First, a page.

Now we will define remainderless division, and modulus operations. These can be optimized to an extent, but their simplest possible formulation is the trivial one below, written in terms of *FZ_IDiv*:

-- Exactly same thing as IDiv, but keep only the Quotient
procedure FZ_Div(Dividend : in FZ;
Divisor : in FZ;
Quotient : out FZ) is
Remainder : FZ(Divisor'Range);
pragma Unreferenced(Remainder);
begin
FZ_IDiv(Dividend, Divisor, Quotient, Remainder);
end FZ_Div;
pragma Inline_Always(FZ_Div);
-- Exactly same thing as IDiv, but keep only the Remainder
procedure FZ_Mod(Dividend : in FZ;
Divisor : in FZ;
Remainder : out FZ) is
Quotient : FZ(Dividend'Range);
pragma Unreferenced(Quotient);
begin
FZ_IDiv(Dividend, Divisor, Quotient, Remainder);
end FZ_Mod;
pragma Inline_Always(FZ_Mod);
end FZ_Divis;

And, now: “Egyptological” **multiplication**.

*fz_mul.ads*:

with FZ_Type; use FZ_Type;
package FZ_Mul is
pragma Pure;
-- 'Egyptological' multiplier. XY_Lo and XY_Hi hold result of X*Y.
procedure FZ_Mul_Egyptian(X : in FZ;
Y : in FZ;
XY_Lo : out FZ;
XY_Hi : out FZ);
pragma Precondition(X'Length = Y'Length and
XY_Lo'Length = XY_Hi'Length and
XY_Lo'Length = ((X'Length + Y'Length) / 2));
end FZ_Mul;

Observe that it is “symmetric” with the Division, i.e. the exact same process “in reverse gear”:

*fz_mul.adb*:

with Words; use Words;
with FZ_Basic; use FZ_Basic;
with FZ_Pred; use FZ_Pred;
with FZ_Arith; use FZ_Arith;
with FZ_Shift; use FZ_Shift;
package body FZ_Mul is
-- 'Egyptological' multiplier. XY_Lo and XY_Hi hold result of X*Y.
procedure FZ_Mul_Egyptian(X : in FZ;
Y : in FZ;
XY_Lo : out FZ;
XY_Hi : out FZ) is
-- Register holding running product
XY : FZ(1 .. X'Length + Y'Length);
-- X-Slide
XS : FZ(1 .. X'Length + Y'Length);
-- Y-Slide
YS : FZ(Y'Range) := Y;
begin
-- Product register begins empty
FZ_Clear(XY);
-- X-Slide initially equals X:
XS(1 .. X'Length) := X;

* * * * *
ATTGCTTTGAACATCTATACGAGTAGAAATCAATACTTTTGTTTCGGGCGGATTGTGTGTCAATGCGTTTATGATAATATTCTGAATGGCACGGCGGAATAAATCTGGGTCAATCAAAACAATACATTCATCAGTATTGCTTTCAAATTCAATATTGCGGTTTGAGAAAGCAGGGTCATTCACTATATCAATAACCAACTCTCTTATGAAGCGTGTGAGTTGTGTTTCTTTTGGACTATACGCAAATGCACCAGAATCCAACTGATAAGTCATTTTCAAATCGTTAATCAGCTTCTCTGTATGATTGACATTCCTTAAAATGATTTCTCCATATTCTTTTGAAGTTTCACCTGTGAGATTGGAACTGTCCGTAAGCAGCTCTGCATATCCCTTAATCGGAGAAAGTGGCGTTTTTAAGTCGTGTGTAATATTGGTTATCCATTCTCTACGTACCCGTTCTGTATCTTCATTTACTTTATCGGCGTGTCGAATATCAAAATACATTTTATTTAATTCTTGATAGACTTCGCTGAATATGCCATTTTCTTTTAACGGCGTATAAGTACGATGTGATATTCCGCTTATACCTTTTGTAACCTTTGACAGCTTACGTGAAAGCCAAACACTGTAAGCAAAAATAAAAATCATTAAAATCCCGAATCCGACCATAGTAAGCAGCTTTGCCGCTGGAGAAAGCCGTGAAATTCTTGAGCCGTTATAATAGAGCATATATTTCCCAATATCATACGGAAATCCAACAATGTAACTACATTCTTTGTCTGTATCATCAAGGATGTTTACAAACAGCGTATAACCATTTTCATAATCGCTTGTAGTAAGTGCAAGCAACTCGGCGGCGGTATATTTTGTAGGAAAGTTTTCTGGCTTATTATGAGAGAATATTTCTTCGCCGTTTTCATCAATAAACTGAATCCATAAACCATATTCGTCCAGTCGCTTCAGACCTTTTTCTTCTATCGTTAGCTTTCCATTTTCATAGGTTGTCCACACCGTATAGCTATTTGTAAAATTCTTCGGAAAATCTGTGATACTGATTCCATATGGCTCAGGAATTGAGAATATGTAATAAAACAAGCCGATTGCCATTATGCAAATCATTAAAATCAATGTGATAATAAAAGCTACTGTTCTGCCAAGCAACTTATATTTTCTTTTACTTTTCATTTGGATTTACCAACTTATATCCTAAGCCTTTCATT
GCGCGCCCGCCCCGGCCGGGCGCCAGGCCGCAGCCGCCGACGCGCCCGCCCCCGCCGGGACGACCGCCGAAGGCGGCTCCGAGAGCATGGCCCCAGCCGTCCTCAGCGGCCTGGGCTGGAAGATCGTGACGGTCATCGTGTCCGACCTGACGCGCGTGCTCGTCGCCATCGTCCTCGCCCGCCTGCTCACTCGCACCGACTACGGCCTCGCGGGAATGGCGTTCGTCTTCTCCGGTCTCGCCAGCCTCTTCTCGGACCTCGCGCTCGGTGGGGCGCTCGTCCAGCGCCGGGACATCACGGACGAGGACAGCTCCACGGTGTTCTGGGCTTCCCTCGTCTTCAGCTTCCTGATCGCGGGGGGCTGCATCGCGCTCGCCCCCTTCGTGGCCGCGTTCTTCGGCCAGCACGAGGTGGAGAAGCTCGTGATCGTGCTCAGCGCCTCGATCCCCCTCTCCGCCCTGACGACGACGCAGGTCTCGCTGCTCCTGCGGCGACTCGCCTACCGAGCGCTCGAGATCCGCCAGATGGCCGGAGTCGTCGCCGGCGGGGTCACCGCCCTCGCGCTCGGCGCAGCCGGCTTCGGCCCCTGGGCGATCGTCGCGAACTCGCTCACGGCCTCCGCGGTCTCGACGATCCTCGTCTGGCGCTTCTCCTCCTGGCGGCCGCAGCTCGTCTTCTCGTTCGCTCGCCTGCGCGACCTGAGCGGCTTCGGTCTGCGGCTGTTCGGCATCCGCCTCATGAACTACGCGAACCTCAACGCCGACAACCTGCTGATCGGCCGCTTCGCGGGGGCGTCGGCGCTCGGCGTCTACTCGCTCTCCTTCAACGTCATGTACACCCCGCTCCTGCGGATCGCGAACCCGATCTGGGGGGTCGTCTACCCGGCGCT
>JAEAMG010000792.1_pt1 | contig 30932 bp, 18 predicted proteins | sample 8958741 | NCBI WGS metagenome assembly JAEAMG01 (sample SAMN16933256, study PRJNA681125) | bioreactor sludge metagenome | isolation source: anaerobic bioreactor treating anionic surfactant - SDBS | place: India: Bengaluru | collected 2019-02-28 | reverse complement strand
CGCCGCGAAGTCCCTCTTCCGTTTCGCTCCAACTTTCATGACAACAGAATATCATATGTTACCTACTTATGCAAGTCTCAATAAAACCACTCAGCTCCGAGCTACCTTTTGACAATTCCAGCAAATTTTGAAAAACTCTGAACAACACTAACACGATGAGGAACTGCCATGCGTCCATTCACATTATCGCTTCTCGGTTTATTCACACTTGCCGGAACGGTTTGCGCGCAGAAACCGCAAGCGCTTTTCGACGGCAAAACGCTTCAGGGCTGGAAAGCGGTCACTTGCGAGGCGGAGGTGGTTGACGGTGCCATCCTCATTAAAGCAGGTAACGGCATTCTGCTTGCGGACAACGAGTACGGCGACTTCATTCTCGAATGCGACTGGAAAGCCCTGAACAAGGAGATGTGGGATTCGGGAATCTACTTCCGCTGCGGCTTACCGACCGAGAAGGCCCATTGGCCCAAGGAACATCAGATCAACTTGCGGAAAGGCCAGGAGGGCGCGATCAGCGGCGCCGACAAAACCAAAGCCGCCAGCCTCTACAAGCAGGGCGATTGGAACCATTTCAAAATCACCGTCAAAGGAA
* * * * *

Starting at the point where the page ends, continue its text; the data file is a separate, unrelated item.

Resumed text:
XS(X'Length + 1 .. XS'Last) := (others => 0);
-- For each bit of Y:
for i in 1 .. FZ_Bitness(Y) loop
-- If lowest bit of Y-Slide is 1, X-Slide is added into XY
FZ_Add_Gated(X => XY, Y => XS, Sum => XY,
Gate => FZ_OddP(YS));
-- X-Slide := X-Slide * 2
FZ_ShiftLeft(XS, XS, 1);
-- Y-Slide := Y-Slide / 2
FZ_ShiftRight(YS, YS, 1);
end loop;
-- Write out the Product's lower and upper FZs:
XY_Lo := XY(1 .. XY_Lo'Length);
XY_Hi := XY(XY_Lo'Length + 1 .. XY'Last);
end FZ_Mul_Egyptian;
pragma Inline_Always(FZ_Mul_Egyptian);
end FZ_Mul;

We begin with a working register *XY*, initially zero, wide enough to hold the product; a “X-Slide” *XS*, which initially equals multiplicand *X*; and a “Y-Slide”, *YS*, which initially equals multiplicand *Y*. *XS* slides “upwards”, and so is given room so as to be able to fit the uppermost possible bit of the product. *YS* slides “downward” and is therefore *Y*-sized.

The procedure requires a number of iterations equal to the bitness of *Y* (which, the attentive reader will observe, in current *FFA* will always equal the bitness of *X* — but why not specify the general case?) In each iteration, *XS* is *conditionally added* **in constant time** to the running product *XY*. The condition is determined by the lowest bit of current *YS*. At the end of each iteration, *XS* slides “up”, i.e. is multiplied by two, while *YS* slides “down”, i.e. is divided by two.

After the required number of iterations, *XY* will equal the product of the multiplicands *X* and *Y*. The two halves of this product, *FZ* integers equal in their bitness to that of the multiplicands, are finally written to *XY_Lo* and *XY_Hi* — the lower and upper halves respectively.

Observe that this multiplier runs in O(N^2) — FZ_Add being an O(N) operation, N being the current FZ bitness. This “bearded” algorithm is impractically slow for battlefield use, in e.g. RSA. However it is unbeatable in **simplicity**. The reader should be able to fully understand why it cannot fail, and why the result will be emitted in constant time (i.e. the required work is wholly independent of the Hamming weights of the multiplicands) and occupy exactly the allotted space.

In subsequent chapters, we will explore several other multiplication algorithms, which make tradeoffs in simplicity (but however pointedly **without** compromising constant-time operation!) and gain considerable improvements in speed.

Now, let’s add all of the new operations to *FFACalc:*

First, a helper function that prevents division by zero:

*ffa_calc.adb*:

-- Ensure that a divisor is not zero
procedure MustNotZero(D : in FZ) is
begin
if FZ_ZeroP(D) = 1 then